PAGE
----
Tom Clapper: ‘Can you believe I’m here?’ |

Tom Clapper: ‘Can you believe I’m here?’

Janet Urquhart
The Aspen Times
Aspen, CO Colorado
Janet Urquhart The Aspen Times

ASPEN – Name recognition won’t be an issue in Aspen native Tom Clapper’s bid for a Pitkin County commissioner seat. Whether anyone will recognize him in person is another matter.

Clapper returns home Friday, nearly three months after his near-death collapse at a local restaurant that Denver doctors have since ruled was the result of heart arrhythmia – erratic electrical activity in his heart that caused it to stop, according to his wife, Patti. Clapper, 53, did not suffer either a heart attack or a stroke, she said Thursday from the Front Range. His heart is undamaged, she added.

Nonetheless, Clapper’s rapid and nearly complete recovery after five weeks in a coma in a Denver hospital is nothing short of a miracle in the eyes of his family, friends and caregivers, not to mention Tom himself.

“Can you believe I’m here?” he asked rhetorically in a telephone call Thursday. “I’m so impressed with the people who took care of me.”

The Clappers planned to spend Thursday night in Monument, acclimating Clapper to altitude, before heading for home via Independence Pass.

“The doctors have no qualms about getting him back to elevation,” Patti said. “Just for us to be home, to be back in the mountains, is going to be huge.”

Among Clapper’s first orders of business will be riding in fire truck No. 1 in Aspen’s Fourth of July parade, beside his brother Willard. A former firefighter, Clapper is a member of the Aspen Fire District’s board of directors. After the parade, he’ll be at the fire department’s block party and barbecue, a celebration of the town’s new fire station.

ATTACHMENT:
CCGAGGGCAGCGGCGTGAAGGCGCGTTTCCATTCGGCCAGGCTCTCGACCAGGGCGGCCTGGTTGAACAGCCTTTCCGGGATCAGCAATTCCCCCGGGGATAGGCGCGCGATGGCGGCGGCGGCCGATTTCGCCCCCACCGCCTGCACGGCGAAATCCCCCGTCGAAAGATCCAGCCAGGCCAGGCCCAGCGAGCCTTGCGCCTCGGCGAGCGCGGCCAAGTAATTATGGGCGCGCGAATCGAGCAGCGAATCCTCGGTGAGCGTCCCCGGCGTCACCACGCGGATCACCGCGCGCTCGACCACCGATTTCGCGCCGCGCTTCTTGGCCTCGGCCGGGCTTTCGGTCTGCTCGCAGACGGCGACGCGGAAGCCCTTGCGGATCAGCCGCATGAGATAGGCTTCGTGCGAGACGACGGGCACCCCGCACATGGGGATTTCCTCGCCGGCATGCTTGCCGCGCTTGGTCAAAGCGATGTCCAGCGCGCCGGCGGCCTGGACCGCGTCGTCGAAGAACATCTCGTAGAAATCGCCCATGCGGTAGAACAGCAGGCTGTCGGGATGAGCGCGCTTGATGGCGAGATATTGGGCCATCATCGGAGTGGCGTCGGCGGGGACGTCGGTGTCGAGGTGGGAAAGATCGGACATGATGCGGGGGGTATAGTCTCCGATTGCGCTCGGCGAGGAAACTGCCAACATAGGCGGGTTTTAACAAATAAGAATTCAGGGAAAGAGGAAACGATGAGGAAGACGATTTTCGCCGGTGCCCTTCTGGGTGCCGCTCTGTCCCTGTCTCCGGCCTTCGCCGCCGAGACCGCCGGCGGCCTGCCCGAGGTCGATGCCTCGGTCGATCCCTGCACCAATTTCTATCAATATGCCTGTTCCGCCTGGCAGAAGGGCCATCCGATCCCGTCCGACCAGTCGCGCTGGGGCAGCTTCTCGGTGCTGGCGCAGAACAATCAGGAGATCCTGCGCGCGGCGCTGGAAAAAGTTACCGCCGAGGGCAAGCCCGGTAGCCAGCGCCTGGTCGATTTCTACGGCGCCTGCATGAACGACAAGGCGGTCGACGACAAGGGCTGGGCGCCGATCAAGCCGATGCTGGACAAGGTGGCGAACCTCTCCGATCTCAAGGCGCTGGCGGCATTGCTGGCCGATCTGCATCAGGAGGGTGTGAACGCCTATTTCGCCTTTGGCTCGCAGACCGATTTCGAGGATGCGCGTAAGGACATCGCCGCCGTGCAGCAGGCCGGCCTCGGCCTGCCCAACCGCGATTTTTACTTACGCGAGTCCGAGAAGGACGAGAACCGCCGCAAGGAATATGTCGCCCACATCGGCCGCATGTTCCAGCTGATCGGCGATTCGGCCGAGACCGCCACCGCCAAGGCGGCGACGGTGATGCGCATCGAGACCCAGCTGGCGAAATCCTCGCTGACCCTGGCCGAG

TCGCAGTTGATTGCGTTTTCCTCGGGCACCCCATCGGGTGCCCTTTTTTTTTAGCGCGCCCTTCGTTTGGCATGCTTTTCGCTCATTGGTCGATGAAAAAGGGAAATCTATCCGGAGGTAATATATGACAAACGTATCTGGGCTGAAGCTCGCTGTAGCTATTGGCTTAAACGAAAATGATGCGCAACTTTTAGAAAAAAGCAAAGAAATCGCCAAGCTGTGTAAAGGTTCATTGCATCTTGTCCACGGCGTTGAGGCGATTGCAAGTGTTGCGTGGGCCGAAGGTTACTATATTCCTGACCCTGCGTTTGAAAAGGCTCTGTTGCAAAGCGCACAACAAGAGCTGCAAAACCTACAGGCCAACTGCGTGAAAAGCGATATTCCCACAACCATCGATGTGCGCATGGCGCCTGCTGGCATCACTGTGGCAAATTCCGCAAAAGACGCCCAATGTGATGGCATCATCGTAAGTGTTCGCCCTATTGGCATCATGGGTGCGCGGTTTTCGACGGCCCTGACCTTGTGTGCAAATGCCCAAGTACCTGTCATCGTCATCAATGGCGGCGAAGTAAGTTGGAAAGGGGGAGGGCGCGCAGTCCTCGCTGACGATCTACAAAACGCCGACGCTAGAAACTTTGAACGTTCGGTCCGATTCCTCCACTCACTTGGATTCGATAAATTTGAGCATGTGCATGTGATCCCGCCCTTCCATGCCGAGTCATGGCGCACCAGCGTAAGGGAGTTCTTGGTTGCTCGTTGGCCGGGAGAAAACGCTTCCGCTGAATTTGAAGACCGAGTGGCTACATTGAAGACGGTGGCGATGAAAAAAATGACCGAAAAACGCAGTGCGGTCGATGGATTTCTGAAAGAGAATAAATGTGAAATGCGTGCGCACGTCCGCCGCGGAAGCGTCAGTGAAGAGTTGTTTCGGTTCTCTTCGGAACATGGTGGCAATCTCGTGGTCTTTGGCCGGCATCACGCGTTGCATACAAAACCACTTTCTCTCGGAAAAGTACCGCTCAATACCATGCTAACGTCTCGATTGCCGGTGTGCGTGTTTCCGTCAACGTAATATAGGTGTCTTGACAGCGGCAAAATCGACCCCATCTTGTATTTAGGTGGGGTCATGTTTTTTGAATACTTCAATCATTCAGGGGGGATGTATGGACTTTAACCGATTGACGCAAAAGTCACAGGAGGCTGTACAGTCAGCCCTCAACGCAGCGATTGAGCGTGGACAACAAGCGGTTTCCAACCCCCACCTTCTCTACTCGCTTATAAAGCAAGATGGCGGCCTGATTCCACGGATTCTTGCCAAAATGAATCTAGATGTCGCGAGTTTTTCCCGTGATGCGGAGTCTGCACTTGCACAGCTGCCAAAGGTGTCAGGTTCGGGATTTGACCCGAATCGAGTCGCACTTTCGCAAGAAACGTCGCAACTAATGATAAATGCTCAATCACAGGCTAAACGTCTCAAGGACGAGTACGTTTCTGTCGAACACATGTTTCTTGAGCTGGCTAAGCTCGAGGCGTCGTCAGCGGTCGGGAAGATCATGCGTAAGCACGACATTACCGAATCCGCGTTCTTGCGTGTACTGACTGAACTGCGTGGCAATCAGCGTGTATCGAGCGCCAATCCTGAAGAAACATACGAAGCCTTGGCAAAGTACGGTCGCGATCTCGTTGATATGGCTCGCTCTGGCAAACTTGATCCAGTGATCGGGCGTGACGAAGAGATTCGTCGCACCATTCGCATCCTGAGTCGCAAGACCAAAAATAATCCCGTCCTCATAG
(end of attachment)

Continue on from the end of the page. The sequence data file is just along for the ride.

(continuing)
“We’ll be hanging out at the station until Patti sends me home,” Clapper clarified. “She’s definitely in charge.”

Anyone who’s looking to greet Clapper should look for a much thinner man than the one they remember. Though he’d been losing weight before his collapse, Clapper has dropped considerably more since then – 200 pounds in all, he said.

“I’m skinnier now than I was in high school,” Clapper said. “I had to go to a thrift shop to get clothes. I really feel great.”

Clapper will continue physical therapy at an Aspen gym and speech therapy at Aspen Valley Hospital. Doctors in Denver placed an internal defibrillator in his chest Tuesday morning. It will activate if Clapper suffers further episodes of arrhythmia and function as a pacemaker if his heart stops.

“Let me tell ya, having that thing in his chest makes me feel better,” Patti said.

Clapper won’t be returning to work (construction during the summertime) anytime soon, and he won’t be driving a vehicle for a while. But he’s ready, he said, to begin campaigning. He is one of five candidates for the District 1 commissioner seat currently held by Patti. She is leaving the position because of term limits.

Clapper’s supporters circulated his nomination petition and got his name placed on the Aug. 10 primary election ballot in his absence.

Patti, who has made just two brief visits to Aspen since mid-April, will return to her regular commissioner duties next week. She said she has kept abreast of county government from Denver and has been doing some work on the Front Range, with the lobbying group Colorado Counties Inc., for example.

Three months in a hotel, sometimes with the couple’s son and daughter, has been largely covered by community contributions to a fund set up to assist the family, according to Patti, who said she has been happy with the family’s insurance coverage.

It will be some time before the Clappers know what their final out-of-pocket expenses will be, Patti said, but some of the contributed funds remain to help cover bills. Returning home will help financially, she said.

“Thing were getting a little thin – not just Tom,” she quipped.

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